bor. The Englishman, whose life Poeahon
tai is said to have saved, died in Londort
In 15H. and was burled In St. Sepulchres
because he happened to b vlrttiiig tho
house of a friend who lived in the parish.
Tho church irat partly detmyej in the
great fire that awt-pl aay most of the
London of IMS. and rendered MO.to) pvupie
homeless. The church was one bou.lary of
the conflagration, and Its walls were left
standing together with the stone adorred
with the heads of three nej?re3 which
marked the adventuruus Captain's lat
resting place. The brass tablet to hl mem
ory was destroyed, but fortunately rvords
of It had been left, which mado it possible
to duplicate it In the restored St. Sepul
chre's. The quaint inscription is of uncom
mon Interest Jut now.
There was mere than a touch of pathos
in the life which Captiin Prolth lived in
England aftor he returned from hli second
voyace to America, during which he mada
hl famous explcrations of the coast of
New England. He wk brimful , enthttsl
am over the resources or the new l.ind
from which he had e-nie. arc! eaer to In
fect tho whole comitrv with bis enrti'tsi
asm. He was successful in n'.nltig so nm-h,
and there eerr- small d:ulK that it was
"ic Interest cratcl by hi TVsrriptkm of
New England." 'True Relation of Occur
rence in Virginia," and many o'her trc ,unts
of his travels, thit ontrilxitr. large.- to
the English colonization of Plymouth, ilos
ton and Baltimore. But he wae never to
lead another expedition, as he had o inucn
hojed. The PI) mouth Company made him
"Admiral of New Enilanr." but th-: brok
their promise to appoint him to tbe"l-.i.Jrr-ship
of colonization sirr:,-,. He offer -d to
load the Pilgrim Pnthrrs. who decline! his
services, though tiley :il take obi book
and maps, and &ae the leadership to .Miles
Smith had named the country he had ex
plored "New Rngland." and he had to figct
to have the name kept, as many fo'k wr
envied hirn the honor of having bes!rr-i
It wanted to have It changed to Xusco-icis.
WILL STUDY BIOLOGY IN UN OUTDOOR LABORATORY.
Spehd Cunmwngtace of The Sunday J5oibi!i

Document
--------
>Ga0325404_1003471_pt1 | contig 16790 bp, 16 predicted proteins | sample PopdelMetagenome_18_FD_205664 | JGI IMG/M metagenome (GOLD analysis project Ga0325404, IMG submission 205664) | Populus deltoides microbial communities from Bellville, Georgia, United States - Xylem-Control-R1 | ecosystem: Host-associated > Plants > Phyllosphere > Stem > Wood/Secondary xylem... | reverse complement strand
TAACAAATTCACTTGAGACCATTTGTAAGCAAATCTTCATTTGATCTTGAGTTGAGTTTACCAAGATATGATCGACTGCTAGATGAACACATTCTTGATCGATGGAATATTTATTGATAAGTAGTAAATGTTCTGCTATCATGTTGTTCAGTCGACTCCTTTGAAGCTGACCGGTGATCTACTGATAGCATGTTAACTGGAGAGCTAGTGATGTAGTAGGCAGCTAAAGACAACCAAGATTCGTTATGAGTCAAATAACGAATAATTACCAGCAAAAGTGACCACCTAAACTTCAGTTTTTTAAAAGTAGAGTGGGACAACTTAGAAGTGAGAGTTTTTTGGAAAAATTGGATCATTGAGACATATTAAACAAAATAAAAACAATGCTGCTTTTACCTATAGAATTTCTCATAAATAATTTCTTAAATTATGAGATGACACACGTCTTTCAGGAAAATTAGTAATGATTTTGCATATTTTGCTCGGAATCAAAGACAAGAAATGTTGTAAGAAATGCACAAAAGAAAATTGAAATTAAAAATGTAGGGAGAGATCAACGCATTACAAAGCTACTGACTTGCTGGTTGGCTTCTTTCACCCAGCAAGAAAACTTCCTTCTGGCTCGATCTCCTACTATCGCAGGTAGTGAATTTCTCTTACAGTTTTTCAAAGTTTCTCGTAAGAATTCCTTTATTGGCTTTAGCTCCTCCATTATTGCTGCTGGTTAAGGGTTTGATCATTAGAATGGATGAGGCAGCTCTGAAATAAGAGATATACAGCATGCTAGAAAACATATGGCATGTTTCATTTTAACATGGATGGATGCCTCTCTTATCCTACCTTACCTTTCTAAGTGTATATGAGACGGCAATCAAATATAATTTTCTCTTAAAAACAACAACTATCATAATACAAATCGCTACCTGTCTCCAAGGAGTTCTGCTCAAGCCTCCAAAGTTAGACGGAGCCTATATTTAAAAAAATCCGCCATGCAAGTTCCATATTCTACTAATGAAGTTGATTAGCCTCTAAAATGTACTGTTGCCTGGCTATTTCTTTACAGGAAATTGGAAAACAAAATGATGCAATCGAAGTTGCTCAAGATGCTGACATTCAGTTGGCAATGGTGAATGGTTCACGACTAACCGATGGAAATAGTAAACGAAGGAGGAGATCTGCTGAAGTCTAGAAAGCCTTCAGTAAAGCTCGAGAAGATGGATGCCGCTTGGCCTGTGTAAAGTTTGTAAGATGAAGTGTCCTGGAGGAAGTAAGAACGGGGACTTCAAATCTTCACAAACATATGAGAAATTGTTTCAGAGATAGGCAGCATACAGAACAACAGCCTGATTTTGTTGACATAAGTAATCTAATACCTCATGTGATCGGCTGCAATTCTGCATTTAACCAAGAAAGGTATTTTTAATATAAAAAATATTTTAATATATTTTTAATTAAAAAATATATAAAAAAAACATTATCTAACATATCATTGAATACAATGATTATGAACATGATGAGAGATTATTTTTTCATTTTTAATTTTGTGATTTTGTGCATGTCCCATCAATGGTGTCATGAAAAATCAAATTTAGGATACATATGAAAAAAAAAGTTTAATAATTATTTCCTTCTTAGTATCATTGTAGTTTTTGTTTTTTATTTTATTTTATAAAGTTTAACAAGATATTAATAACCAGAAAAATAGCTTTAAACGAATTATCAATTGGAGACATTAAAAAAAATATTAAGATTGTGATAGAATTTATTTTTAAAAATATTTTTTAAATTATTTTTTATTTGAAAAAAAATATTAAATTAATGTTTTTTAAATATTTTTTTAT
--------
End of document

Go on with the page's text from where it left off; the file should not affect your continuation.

Boston July 1. There Is soon to be opened
at Sharon, a. few miles out of this city, a
novsl scientific undertaking to be cull-d
th "Sharon Biological Observatory."
whleh it is axpected will do work of a
kind that has never yet been taken up In
this country In Just thl same way. except
perhaps and then only In part by some
of the official State agricultural experiment
stations. Tho director, to whom the es
tablishment of the obTrvitory ! due. will
be Mr. George W. Fields of the Massachu
setts Institute of Technology, and although
at present the etatlon Is nominally a pri
vate matter. It will be conduced In accord
ance with the advice and with the co-operation
of the biological department of the
Institute, with the intention of putting It
in th- hands of n puMIc bonnl of 'rH,t"I!,
at the first available opportunity. Some rw
aeres of fields nnd pasture-, vallev land
and wooy hillsides have been -et rM ior
the olxervatory. ami the w.rk to b- done
bids fair to become of vital Iroportanee o
the farming- Interest of the wh"le coiinlry
as well as to the general health and hy
gienic life of dwellers In towns and clttes.
Scientists LTare Made the
Acquaintanre of ev Growths.
Bacteriological rtudy will be a Ure part
of the work. There was a time when trie
name bacteria carried with It only an tin-pl-ajunt
suggesti'.n-to most person it
probably does now; but In the past few
years the rcUntlsts have made the e
quaintanre of many becterial arowth that
are lneijclal. It sms almost possible,
for ex.ampl. that some day they wr
well enough understood and trained. If such
an expres-Mon can 1 applied to them.
that thev shall be the means of coiv.-r'ing
the sandy ttretches of cisit land, or per
haps, even the great de-ertn like Saha-a.
Into blooming gardens. And It Is to afford
an opportunity for the Investigation not
only of this, but of every variety of pml
lem connected with natural conditions out
of doors, and of food products, the treat
ment of domestic anlnals. study rl nativo
birds, and the everyday creatures of the
field, that the Sharon observatory Is belns;
The obervatory will supplement and at
the same time cooperate In th modern
methods of i-cientlrle observation that ha
of late y-nrs almost monopolised natural
liltry and .n"l a place where teachers
can bring their cHsses on open-air er'ar
tf .lis. where tlie living er-atures will serve
as object es.on to Illustrate th- Instruc
tion of textbroks. 1-cture". char's and
laboratory laeilgitbms. Not that the rn
lm.1l will be confined In ctige" like th den
izens of a zoo. Rather the obe-rvatory will
be stock-d with all available native birds,
fishes and animals and it is pretty w!l
stocked already for that matter like a
gtrat preserve, so that teachers nnd stu
dents may go hunting for them with rei
cils nnd notebooks Ins leads of g-jns and
How Darwin Made It is
Whoever has read any or the many ac
counts of Darwin's methods will remember
that It was largely in this fashion that the
great naturalist mane many of his moat
Important discoveries, and It is the Ifjp ot
those interested In the new observatory to
lenwaken this Intimate acquaintance with
the living creatures as a means of sdn
tlnc investigation. It is believed. In sh-rt.
that the laboratory, with Ita mlcrostpsr in
vestigation of animal organism, is al right
In Its place, but that the livinir animal,
c'lmblng a tree or making lt-:r a l.urr'iw
in the ground, ought not to be altogether